Not for nothing, as his Hoboken crew might say, was Frank Sinatra called “The Chairman of the Board.” Arguably the 20th century’s most admired vocalist and an abiding icon of cool, Sinatra held court with elegant but unassailable authority. Much more than a singer who dabbled in acting, he was an accomplished performer, earning many accolades including the Academy Award for his dramatic work and even taking a laudable stab at directing. Like his idol Bing Crosby (with whom he occasionally shared scenes), Sinatra’s stage presence translated well to the screen. He was a charismatic star who took a methodical approach to the roles that challenged him; his preparedness evident in the fact that a second take was seldom necessary. George Axelrod, who wrote and produced The Manchurian Candidate, called him “one of the best screen actors in the world . . . lyrically sensitive . . . magic.” To mark the centennial anniversary of Sinatra’s birth, we’re doing it his way, offering a selection of his film work that displays the range and intensity of his talents.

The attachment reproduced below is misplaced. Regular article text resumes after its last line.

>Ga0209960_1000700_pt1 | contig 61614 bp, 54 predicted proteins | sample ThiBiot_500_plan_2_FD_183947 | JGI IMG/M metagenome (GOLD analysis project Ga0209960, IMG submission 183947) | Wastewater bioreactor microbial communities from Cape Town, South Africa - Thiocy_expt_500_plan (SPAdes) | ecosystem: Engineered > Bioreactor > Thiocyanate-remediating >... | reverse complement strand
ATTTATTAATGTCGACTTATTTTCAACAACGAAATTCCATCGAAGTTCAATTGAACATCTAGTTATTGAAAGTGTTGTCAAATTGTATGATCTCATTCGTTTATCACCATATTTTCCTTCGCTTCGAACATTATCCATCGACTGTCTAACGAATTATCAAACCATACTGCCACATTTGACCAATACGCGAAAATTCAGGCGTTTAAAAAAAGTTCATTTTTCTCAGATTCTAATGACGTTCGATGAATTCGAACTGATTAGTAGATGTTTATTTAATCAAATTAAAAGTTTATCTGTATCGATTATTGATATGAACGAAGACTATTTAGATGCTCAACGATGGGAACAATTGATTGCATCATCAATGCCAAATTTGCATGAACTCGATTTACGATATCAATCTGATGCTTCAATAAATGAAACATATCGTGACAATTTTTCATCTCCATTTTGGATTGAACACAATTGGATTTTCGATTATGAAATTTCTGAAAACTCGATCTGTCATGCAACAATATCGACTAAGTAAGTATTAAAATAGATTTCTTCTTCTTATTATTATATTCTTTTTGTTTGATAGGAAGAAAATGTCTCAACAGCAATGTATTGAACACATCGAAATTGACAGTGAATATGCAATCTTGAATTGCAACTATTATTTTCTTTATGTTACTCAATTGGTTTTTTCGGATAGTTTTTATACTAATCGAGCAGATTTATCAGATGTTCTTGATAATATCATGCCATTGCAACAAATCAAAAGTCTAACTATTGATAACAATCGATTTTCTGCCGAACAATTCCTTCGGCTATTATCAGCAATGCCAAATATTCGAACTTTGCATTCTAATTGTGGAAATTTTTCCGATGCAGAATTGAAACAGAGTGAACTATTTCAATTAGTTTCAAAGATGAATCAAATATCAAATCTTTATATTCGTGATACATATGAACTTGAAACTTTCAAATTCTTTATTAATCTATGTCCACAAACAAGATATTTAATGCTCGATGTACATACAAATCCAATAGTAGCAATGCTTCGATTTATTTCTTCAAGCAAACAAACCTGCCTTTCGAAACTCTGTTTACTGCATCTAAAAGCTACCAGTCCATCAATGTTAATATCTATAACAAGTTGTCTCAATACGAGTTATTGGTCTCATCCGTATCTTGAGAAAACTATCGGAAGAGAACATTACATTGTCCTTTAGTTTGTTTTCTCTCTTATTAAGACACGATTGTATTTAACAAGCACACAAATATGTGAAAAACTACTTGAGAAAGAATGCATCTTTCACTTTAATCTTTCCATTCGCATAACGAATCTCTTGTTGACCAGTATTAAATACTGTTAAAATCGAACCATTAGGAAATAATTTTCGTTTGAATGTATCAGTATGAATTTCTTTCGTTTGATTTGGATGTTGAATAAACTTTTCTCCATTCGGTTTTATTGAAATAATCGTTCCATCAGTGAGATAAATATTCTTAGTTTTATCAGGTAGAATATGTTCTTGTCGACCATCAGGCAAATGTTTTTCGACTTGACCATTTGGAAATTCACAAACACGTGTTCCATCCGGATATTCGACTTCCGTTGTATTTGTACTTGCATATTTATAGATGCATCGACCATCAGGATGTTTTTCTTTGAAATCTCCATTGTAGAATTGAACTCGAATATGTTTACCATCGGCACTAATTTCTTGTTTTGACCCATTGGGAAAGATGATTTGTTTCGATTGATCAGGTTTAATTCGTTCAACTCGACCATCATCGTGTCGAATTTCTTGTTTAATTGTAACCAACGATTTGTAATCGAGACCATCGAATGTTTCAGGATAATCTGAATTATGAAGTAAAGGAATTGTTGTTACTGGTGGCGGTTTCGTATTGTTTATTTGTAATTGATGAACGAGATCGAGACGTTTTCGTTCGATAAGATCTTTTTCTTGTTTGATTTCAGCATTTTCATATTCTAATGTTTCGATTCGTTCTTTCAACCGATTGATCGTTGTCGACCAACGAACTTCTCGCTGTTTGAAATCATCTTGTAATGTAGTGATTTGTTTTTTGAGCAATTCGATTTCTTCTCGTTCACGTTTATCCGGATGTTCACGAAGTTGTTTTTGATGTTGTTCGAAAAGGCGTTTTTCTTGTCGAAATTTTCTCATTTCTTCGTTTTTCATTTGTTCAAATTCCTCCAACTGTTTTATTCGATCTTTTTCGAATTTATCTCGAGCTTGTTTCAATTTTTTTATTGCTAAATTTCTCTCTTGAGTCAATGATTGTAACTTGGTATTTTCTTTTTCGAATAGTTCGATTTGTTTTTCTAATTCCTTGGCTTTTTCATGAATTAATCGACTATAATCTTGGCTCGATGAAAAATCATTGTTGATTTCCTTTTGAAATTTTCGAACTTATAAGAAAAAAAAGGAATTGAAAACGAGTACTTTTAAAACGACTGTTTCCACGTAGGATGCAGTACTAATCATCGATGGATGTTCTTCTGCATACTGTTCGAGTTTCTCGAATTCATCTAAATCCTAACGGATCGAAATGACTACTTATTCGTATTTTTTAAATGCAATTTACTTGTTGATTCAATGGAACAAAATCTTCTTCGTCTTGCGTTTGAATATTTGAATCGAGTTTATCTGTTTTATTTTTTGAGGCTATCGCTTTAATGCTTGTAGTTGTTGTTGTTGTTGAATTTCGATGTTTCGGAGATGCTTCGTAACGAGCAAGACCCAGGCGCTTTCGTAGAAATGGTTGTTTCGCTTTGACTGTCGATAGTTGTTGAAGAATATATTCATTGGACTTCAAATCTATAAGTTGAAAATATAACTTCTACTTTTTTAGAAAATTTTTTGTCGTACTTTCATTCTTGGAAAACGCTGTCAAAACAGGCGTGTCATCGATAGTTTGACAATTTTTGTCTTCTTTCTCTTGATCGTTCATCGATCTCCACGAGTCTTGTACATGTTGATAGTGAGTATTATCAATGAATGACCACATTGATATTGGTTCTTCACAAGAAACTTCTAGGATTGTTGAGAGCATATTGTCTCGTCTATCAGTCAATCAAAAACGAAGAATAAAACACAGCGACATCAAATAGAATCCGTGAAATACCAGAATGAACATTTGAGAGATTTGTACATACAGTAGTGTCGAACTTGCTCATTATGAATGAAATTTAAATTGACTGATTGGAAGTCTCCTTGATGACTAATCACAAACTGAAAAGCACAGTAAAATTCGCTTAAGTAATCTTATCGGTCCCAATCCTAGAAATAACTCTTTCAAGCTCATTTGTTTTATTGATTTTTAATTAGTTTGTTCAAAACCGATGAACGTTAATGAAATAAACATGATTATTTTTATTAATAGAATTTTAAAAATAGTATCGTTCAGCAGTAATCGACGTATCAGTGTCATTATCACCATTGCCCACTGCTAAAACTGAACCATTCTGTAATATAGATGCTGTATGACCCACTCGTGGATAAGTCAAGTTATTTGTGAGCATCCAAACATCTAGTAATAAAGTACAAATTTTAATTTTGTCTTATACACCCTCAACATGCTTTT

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Sinatra and Gene Kelly reteam for an enchanting turn-of-the-century musical about baseball’s early days, buoyantly directed by Busby Berkeley and highlighted by Frank’s rendition of “The Right Girl for Me.”
In Vincente Minnelli’s chronicle of small-town hypocrisy, Frank Sinatra gives one of his most textured portrayals as an embittered ex-GI who returns to his Midwestern hometown to write the next chapter of his life.
Sinatra is at his swaggering best as Joey Evans, a nonchalant singer and womanizer who meets his match in his patroness (Rita Hayworth) in this breezy adaptation of Rodgers & Hart’s top-flight musical.
Before Steven Soderbergh made it a franchise, Oscar winner Lewis Milestone helmed this glitzy, good-natured time capsule featuring the entire Rat Pack as part of an 11-man gang planning to heist five Vegas casinos at once.
The lone directorial effort by Sinatra is a tense and intelligent drama about the crew of a downed World War II plane, stranded on a remote island in the Pacific and compelled to forge a tentative piece with a Japanese platoon.
Nothing is as it seems in John Frankenheimer’s quintessential Cold War thriller, as Sinatra must decipher the inscrutable acts of a decorated war hero with ties to a McCarthy-like demagogue.
Sinatra gives an astonishing, Oscar-nominated performance as Frankie Machine, a heroin-addicted drummer released from prison who resolves to pick up the pieces of his life. Restored 35mm print courtesy of the Academy Film Archive.
Sinatra rebounded from a professional slump and ensured his place on the A-list for the rest of his life with his Oscar-winning turn as Maggio, a cocky GI stationed at Pearl Harbor in the days preceding the invasion.
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